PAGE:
Dental Health













Dental disease in dogs and cats is one of the most common
and easily preventable ailments affecting our furry friends.  
While "doggy or kitty breath" is what most people relate to teeth
that need to be cleaned, there are much more serious
problems that have a direct relationship to the dental calculus
and bacteria found in the mouth.  With periodontal disease,
common findings are painful root exposure, gum infection, and
even heart disease.  Many older pets develop cardiac, kidney,
or other generalized disease problems which could have been
prevented by prophylactic dental care and cleaning.  While pets
with moderate/advanced periodontal disease may already have
irreversible damage, we can still work to prevent further disease
progression.
Our hospital offers complete dental services including dental
prophylaxis, digital radiographic assessment, surgical
exodontia, and some types of crown restorations.  All patients
are continuously monitored during anesthesia and recovery,
receive intraoperative fluid therapy and local anesthetic blocks,
and go home with post-operative pain control.


Some commonly asked questions we receive regarding dental
care are:
Q: Why does my pet need to have his/her teeth cleaned when
he/she only eats hard food?
A: While dry food does have a minor role in preventing tartar
from building up, only regular daily brushing can remove plaque.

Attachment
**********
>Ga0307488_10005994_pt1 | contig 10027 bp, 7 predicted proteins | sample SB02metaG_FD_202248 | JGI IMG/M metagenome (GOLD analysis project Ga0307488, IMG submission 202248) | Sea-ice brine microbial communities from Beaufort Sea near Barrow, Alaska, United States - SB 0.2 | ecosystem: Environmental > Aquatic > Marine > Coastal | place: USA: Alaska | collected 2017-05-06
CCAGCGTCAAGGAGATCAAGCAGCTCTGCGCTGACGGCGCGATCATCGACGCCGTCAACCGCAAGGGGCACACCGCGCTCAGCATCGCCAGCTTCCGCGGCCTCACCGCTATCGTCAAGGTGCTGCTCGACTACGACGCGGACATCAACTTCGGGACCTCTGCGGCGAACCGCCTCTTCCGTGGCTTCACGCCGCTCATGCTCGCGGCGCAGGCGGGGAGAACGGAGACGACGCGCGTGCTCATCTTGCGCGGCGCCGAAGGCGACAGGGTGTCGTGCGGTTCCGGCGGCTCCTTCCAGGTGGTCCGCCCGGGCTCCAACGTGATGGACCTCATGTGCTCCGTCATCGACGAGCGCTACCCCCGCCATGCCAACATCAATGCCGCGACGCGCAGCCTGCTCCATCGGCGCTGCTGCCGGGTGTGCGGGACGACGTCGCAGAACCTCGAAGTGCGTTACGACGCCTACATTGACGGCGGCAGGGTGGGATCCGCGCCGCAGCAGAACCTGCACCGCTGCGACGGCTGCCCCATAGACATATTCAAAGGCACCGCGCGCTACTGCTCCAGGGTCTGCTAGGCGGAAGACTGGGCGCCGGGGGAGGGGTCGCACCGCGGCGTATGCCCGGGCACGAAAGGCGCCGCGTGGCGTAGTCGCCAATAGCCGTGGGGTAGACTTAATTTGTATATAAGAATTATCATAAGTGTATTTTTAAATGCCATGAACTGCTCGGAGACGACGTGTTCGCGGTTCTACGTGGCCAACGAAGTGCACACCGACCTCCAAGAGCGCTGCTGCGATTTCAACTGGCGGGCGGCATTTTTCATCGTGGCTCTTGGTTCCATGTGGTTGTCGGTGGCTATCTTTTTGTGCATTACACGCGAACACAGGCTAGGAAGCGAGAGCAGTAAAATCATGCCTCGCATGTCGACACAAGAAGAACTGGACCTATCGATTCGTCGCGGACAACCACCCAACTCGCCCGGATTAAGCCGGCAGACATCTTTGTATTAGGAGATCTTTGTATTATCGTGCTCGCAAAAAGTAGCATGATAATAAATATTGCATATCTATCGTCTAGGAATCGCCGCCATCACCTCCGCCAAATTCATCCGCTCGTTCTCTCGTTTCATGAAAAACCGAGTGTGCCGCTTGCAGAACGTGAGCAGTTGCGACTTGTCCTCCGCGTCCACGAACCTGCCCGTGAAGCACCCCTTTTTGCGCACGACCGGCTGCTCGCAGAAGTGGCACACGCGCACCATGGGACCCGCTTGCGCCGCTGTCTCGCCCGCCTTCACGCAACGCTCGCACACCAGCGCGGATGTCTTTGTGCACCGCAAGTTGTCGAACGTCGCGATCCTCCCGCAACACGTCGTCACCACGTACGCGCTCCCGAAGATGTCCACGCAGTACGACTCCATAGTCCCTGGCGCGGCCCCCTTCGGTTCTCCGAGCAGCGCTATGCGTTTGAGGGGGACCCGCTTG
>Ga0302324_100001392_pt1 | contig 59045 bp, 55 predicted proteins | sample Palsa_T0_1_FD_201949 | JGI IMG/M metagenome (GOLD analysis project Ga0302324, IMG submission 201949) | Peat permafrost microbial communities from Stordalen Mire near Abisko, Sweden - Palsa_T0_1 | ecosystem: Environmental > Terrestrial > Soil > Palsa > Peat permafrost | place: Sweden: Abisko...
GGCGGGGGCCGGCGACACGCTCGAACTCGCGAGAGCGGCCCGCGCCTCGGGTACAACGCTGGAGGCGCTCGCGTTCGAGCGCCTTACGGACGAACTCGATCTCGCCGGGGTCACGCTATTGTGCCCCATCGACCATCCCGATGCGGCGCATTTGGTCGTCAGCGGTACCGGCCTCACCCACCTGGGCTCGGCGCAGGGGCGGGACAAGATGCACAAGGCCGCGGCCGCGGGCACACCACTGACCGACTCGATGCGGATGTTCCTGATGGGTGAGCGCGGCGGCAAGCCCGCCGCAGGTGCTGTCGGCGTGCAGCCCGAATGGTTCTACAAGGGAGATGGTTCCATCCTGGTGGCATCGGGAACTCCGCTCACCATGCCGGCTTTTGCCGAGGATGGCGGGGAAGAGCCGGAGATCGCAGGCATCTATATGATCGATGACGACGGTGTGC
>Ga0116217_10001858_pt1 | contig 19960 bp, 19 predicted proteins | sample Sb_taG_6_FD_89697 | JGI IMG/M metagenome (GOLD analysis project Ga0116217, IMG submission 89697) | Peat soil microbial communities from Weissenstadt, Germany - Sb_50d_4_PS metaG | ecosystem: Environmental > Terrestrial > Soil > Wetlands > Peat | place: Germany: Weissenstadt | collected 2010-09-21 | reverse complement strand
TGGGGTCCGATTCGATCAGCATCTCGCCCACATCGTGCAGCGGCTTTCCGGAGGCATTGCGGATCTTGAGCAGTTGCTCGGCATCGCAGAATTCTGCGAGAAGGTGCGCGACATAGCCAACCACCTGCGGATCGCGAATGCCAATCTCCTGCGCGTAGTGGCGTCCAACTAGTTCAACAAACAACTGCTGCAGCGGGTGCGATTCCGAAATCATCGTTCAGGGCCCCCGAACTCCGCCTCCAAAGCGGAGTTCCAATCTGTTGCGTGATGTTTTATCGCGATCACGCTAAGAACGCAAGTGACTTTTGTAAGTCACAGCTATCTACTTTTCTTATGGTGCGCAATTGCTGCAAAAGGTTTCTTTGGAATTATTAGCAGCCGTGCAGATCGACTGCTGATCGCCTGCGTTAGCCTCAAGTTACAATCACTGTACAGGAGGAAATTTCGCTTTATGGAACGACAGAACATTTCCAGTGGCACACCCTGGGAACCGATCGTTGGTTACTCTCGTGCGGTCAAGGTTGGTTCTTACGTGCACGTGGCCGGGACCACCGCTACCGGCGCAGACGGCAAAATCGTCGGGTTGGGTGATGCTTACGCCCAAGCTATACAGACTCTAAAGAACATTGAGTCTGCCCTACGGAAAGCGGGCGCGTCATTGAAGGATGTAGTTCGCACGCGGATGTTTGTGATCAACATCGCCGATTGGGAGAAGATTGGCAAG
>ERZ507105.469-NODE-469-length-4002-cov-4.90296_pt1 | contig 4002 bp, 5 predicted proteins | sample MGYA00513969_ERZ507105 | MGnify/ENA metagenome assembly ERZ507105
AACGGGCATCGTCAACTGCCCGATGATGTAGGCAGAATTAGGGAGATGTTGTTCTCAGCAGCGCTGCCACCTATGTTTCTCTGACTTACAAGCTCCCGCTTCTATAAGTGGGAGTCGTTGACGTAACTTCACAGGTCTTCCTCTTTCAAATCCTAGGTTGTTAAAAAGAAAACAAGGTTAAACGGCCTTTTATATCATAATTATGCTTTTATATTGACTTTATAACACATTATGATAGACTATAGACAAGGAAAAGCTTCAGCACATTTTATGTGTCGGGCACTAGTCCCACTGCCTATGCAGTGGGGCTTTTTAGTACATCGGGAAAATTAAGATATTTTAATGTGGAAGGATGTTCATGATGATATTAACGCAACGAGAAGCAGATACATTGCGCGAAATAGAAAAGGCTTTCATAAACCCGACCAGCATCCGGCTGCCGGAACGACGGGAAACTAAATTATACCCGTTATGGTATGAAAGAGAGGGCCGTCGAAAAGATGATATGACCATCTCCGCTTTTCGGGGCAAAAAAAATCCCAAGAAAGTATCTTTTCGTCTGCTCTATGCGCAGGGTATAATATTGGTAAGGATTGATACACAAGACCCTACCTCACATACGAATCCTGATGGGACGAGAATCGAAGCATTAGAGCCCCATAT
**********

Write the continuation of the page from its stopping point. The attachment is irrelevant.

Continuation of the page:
Q: My pet is very old--shouldn't I be worried about the risks of
anesthesia?
A: While there is always some degree of risk with any
anesthetic procedure, our hospital uses anesthetics which are
deemed safe even for older animals.  To minimize risk, our
doctors always recommend blood work to evaluate blood cell
counts and the functioning of critical organs prior to the dental
procedure.  We commonly perform dentistry on geriatric
animals over 10 years of age.  Most times the animals, after
recovery, feel so much better with their improved oral health
that their owners are surprised at the improvement in their
overall attitude and playfulness, not to mention their
dramatically improved breath!

The staff at Colyer Veterinary Service strives to educate pet
owners about the importance of dental care.  Starting as
puppies and kittens, there are steps which can be taken to
decrease your pet's chances of developing dental
disease--such as regular examinations, teeth brushing, and
other home care programs.  Please feel free to discuss home
care or any other questions with Dr. Colyer, Dr. Granger or our
dental technicians.



HAVE YOU CHECKED
YOUR        DOG'S TEETH
LATELY?


BEFORE CLEANING


AFTER CLEANING!



AFTER CLEANING!
Before cleaning